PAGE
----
expressions of Islam (Morris, 1993), According to Murata and Chittick (1994),
in its wider sense Sufism is an interiorization of Islam based on a vision of
the unity of God {tawhid). Practically it requires adherents to follow the
example of the Prophet and to embody the Qur’an in order to attain awareness of
God in everything and to actualize the divine qualities within oneself.’10

‘Sufism has a
resemblance with other traditions such as Kabbalah, Christian Mysticism, Yoga,
Vedanta and Zen. In early texts load
of definitions where gave for the words Sufi and Sufism.’11’One interpretation of the word Sufi is that
it is derived from the Arabic word suf which means a woollen cloth. The reason
for this interpretation is that Sufis where supposed to wear a woollen garment,
why they wear this garment is it is to avoid worldly luxuries and it is also to
show simplicity’12’The word Sufism is an Arabic word, it is problematic in
Islamic civilization. It was widely used in several languages, it did not
however have the broad meaning that it has now. The meaning it now has comes
from the writings of Western scholars. As Carl Ernst says the word was given
prominence not by the Islamic texts but by British Orientalists, who wanted a
term that would refer to various sides of Islamic civilization that they found
attractive and would avoid the negative stereotypes that was attributed to the
Islamic religion. In Islamic texts there is no agreement on what they word Sufi
means. Those who used the word in a positive way connected it with human
perfection by following the example of the prophet Muhammad. Those who used it
in a negative way associated it with the various distortions of Islamic
teachings.’13

Sufism’s ‘main goal is for the person to develop a strong and unique
relationship between the creator who is God and the created. Sufis reject the
concept of incarnation, the also deny the belief that God can incarnate in man.
People who are true Sufis are not influenced by western
mystical tendencies, these true Sufis reject the pantheistic approach and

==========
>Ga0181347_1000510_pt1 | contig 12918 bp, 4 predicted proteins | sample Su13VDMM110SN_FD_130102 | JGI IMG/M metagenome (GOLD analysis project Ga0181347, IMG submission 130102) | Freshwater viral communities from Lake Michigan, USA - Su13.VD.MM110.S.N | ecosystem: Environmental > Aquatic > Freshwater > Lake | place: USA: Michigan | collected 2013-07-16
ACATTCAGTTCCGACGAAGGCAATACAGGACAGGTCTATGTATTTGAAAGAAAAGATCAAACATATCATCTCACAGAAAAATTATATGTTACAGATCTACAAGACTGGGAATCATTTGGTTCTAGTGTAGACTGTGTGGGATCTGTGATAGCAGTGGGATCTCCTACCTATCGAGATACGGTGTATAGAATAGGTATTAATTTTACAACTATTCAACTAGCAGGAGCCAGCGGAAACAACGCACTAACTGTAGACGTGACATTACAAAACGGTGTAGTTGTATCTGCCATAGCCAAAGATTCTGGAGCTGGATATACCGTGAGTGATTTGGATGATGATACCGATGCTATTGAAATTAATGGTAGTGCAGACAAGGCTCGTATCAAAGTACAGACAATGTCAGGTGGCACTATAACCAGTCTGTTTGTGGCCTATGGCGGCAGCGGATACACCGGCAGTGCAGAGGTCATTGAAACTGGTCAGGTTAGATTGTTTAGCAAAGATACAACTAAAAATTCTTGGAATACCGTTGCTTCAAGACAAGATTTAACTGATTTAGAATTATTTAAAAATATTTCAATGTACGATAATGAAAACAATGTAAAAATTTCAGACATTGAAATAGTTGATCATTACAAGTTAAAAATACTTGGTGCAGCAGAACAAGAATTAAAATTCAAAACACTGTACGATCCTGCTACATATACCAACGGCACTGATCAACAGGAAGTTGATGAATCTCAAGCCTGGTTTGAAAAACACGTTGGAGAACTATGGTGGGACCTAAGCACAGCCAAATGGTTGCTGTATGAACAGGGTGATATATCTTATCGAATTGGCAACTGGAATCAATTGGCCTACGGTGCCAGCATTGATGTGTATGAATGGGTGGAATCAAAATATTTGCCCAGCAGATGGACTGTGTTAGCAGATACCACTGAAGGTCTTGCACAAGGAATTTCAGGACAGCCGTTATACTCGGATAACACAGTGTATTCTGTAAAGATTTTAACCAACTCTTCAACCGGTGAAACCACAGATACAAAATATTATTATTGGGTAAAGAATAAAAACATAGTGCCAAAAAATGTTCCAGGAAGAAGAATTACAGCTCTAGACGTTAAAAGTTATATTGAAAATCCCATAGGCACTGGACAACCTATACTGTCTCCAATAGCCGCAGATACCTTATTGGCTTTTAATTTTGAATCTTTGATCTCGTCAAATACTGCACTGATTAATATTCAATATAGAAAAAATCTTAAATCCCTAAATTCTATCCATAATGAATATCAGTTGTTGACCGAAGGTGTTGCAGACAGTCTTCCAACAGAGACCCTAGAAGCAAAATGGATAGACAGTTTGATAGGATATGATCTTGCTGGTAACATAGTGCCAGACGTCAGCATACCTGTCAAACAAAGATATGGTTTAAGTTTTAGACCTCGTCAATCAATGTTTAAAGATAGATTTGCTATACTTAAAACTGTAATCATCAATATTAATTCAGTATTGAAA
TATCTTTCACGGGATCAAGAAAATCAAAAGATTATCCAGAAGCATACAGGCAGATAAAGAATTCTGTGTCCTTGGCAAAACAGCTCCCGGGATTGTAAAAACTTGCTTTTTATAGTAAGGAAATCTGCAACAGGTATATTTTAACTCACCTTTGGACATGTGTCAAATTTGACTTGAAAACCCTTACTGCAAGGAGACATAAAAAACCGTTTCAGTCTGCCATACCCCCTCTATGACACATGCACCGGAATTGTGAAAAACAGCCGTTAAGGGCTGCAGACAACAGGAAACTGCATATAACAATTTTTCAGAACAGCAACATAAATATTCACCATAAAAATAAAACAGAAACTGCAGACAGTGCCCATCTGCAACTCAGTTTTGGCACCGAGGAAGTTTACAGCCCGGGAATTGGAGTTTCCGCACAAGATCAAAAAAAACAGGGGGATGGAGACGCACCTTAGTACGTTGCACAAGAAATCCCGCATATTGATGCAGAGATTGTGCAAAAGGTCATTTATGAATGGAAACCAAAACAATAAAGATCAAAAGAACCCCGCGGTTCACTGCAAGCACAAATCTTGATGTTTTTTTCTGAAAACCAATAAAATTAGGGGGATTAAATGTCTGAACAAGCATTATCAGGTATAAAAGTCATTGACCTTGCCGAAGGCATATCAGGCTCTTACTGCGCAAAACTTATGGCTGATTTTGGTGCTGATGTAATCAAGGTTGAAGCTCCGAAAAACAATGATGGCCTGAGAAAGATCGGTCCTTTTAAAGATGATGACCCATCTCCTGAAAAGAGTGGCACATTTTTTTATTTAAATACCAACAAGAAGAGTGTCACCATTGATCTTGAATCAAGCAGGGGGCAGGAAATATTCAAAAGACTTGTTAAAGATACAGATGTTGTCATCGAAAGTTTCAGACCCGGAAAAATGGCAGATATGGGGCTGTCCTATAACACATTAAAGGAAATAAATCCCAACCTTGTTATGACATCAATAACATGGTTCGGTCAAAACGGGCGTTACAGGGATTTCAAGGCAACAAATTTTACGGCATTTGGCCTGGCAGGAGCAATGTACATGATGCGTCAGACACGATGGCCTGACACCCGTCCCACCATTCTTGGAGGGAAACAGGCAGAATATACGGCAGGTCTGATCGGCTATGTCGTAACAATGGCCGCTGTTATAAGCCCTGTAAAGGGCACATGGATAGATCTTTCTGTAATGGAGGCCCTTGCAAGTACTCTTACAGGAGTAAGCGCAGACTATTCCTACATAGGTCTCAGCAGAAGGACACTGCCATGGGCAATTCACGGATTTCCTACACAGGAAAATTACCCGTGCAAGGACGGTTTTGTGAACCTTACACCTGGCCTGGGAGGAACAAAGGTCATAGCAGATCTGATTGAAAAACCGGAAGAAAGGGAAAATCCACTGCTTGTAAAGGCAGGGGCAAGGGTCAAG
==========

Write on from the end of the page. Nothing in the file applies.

distinguish God from his servants. They maintain the goal that they must develop one’s self to such a high level of consciousness
that it may resemble the character and essence of God. In order for them to
reach this stage man would have to strive to gain knowledge through mystical
experience’14’The early Sufi teachers held that they
spoke for the animating spirit of the Islamic tradition. From their view where
ever this spirit flourishes, Islam is alive to its own spiritual and moral
ideals. This identification of Sufism with Islam’s spirit is seen in the sayings
of the prophet known as they ”Hadith of Gabriel”.  According to this hadith, the prophet and his
companions where sitting together when a man approached the prophet and asked
him questions. When the man left the prophet told his companions that the man
had been the angel Gabriel who had come to teach them their religion. The
religion of Islam has three basic dimensions they are submission otherwise
known as Islam, faith known as Iman and the spiritual dimension known as
Ishan.’15

On the eve of
Islam, the Middle East and North Africa were home to several highly developed
and sophisticated traditions. Judaism was one such tradition as was
Christianity which inherited its ascetic, world-renouncing attitudes not only
from Judaism but also from pagan traditions of the Greco-Roman world. Early
Sufis admired the devout and self-abnegating beliefs and practices of the
Christian monk.’16’Many European scholars such as Adalbert